Exploring an Unfamiliar Topic Area with Related Records

August 5, 2010 at 3:05 pm

Most questions that come through Reference are fairly precise: comparison of bare metal stents vs. drug-eluting stents, in terms of restenosis, survival.  But, every so often, the question is very wide-ranging, and in an unfamiliar area. I was faced with “find me novel or innovative tools in tissue engineering”.  Tissue engineering is huge.  Just the term “tissue engineering/methods” in PubMed yields 5683 articles – and 1000 are reviews.  I did find some potentially useful articles in PubMed though:

Artif Organs. 2008 Sep;32(9):742-7. Epub 2008 Jul 30.
The complementarity of the technical tools of tissue engineering and the concepts of artificial organs for the design of functional bioartificial tissues.
Lenas P, Moreno A, Ikonomou L, Mayer J, Honda H, Novellino A, Pizarro C, Nicodemou-Lena E, Rodergas S, Pintor J.

And through PubMed’s Related Citations:

Tissue Eng Part B Rev. 2009 Dec;15(4):395-422.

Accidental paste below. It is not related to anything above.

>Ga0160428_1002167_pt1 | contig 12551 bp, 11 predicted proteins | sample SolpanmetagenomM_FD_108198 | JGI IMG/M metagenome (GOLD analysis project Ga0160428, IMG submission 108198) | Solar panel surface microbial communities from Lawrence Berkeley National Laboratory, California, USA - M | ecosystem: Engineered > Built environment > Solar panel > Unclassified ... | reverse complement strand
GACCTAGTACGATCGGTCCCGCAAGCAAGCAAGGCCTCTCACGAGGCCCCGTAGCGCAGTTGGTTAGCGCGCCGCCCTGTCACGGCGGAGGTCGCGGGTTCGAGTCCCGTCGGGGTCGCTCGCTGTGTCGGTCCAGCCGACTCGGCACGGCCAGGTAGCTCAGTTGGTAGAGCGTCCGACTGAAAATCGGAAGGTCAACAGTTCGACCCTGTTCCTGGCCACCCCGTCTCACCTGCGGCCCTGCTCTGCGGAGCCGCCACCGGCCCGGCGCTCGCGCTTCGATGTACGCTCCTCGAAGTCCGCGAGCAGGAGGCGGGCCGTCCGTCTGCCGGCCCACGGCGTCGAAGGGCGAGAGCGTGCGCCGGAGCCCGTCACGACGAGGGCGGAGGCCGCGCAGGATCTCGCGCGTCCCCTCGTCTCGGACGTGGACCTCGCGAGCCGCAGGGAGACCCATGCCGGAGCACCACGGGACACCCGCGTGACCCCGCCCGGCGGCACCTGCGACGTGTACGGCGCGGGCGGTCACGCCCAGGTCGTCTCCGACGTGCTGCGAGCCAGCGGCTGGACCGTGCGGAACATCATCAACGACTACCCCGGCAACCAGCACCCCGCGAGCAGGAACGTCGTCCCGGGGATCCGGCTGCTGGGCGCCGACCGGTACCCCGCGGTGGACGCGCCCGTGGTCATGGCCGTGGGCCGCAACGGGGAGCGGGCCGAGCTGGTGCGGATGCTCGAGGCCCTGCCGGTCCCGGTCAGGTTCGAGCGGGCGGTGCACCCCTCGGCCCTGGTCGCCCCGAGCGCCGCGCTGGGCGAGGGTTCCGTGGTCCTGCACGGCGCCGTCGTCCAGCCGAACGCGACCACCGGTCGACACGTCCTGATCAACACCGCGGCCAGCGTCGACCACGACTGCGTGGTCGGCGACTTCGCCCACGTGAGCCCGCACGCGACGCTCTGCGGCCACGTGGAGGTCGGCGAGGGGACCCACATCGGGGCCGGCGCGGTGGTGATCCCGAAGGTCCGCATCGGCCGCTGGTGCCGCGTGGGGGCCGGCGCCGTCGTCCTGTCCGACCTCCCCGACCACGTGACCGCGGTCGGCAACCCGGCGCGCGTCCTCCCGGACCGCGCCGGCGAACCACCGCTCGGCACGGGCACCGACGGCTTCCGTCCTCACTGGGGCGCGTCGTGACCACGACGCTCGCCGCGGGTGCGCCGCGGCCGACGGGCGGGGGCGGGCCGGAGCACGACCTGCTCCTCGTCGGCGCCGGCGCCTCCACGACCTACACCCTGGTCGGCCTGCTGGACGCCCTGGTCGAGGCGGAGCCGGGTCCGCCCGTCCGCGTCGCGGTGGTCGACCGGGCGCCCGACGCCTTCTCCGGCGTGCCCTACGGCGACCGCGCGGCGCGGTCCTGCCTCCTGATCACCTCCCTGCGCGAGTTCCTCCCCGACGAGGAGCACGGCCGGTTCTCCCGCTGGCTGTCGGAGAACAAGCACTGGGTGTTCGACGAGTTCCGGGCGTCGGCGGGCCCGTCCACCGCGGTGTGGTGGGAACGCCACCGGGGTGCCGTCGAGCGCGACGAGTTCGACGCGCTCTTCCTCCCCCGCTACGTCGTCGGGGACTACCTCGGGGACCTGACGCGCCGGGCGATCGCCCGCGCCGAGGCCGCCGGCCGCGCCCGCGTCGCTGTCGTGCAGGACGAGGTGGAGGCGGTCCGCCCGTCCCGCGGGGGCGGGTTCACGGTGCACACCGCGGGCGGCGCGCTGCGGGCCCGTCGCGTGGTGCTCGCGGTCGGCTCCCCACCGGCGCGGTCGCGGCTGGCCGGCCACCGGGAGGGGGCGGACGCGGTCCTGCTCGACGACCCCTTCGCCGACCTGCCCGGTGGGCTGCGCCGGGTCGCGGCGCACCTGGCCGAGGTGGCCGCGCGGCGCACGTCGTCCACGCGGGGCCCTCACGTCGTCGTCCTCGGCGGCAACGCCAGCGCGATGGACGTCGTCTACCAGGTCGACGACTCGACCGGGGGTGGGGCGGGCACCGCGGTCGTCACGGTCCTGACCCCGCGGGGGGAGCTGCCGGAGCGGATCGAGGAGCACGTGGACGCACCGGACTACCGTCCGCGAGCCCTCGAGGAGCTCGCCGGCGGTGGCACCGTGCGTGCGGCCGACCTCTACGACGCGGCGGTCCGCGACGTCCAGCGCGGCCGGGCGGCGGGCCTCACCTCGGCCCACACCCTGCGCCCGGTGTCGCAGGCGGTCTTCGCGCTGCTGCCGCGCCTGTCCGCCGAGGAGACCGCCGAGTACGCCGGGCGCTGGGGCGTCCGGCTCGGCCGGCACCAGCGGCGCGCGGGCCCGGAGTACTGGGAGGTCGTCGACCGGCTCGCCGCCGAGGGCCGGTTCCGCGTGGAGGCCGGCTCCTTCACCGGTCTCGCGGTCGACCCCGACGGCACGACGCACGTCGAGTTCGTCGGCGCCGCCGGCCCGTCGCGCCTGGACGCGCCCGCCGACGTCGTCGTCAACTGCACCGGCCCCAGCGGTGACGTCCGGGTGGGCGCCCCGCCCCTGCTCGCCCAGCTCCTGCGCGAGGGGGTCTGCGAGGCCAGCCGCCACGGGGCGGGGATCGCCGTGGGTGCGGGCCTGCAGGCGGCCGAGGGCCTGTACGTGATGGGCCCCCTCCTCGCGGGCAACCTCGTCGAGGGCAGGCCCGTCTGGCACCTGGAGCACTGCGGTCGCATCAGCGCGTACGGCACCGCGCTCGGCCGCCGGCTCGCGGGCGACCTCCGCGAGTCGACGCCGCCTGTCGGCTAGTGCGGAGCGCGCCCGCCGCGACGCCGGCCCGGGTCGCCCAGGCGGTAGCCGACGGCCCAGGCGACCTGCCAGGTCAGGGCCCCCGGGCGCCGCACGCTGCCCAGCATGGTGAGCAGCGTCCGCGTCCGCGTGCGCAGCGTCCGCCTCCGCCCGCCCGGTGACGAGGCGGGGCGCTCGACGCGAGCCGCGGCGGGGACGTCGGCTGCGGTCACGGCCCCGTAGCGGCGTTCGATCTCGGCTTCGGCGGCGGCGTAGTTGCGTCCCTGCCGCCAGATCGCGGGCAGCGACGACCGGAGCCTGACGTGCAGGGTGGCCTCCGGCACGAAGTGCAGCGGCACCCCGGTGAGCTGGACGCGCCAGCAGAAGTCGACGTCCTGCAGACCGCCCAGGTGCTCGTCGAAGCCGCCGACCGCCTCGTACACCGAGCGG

Developmental engineering: a new paradigm for the design and manufacturing of cell-based products. Part II: from genes to networks: tissue engineering from the viewpoint of systems biology and network science.
Lenas P, Moos M, Luyten FP.

That reminded me of a feature in the ISI Web of Science database which uses a different approach to “related” – articles which share a bibliography.  The 2009 paper had 110 references in its bibliography – which led to more than 18,000 articles ranked by number of common citations.  In this case, more than 50 articles shared at least five bibliographic citations.  The underlying concept is that if they cite the same articles, they are probably talking about similar topics.

It’s a wonderful, relatively painless way to build a vocabulary of terms in an unfamiliar area, or in the case of topic which is multidisciplinary to cross into an area which may not have been suspected.  Ultimately, the term which was key turned out to be “scaffold”, which I might have discovered eventually, but “Related Records” pinpointed it more quickly.

Learn more about using the Related Records feature in this video tutorial:

Submitted by

Patricia Erwin, Plummer Library (article)
Melissa Rethlefsen, Learning Resource Center (video)

Entry filed under: Video Tutorials, What's Your Reference Question?.

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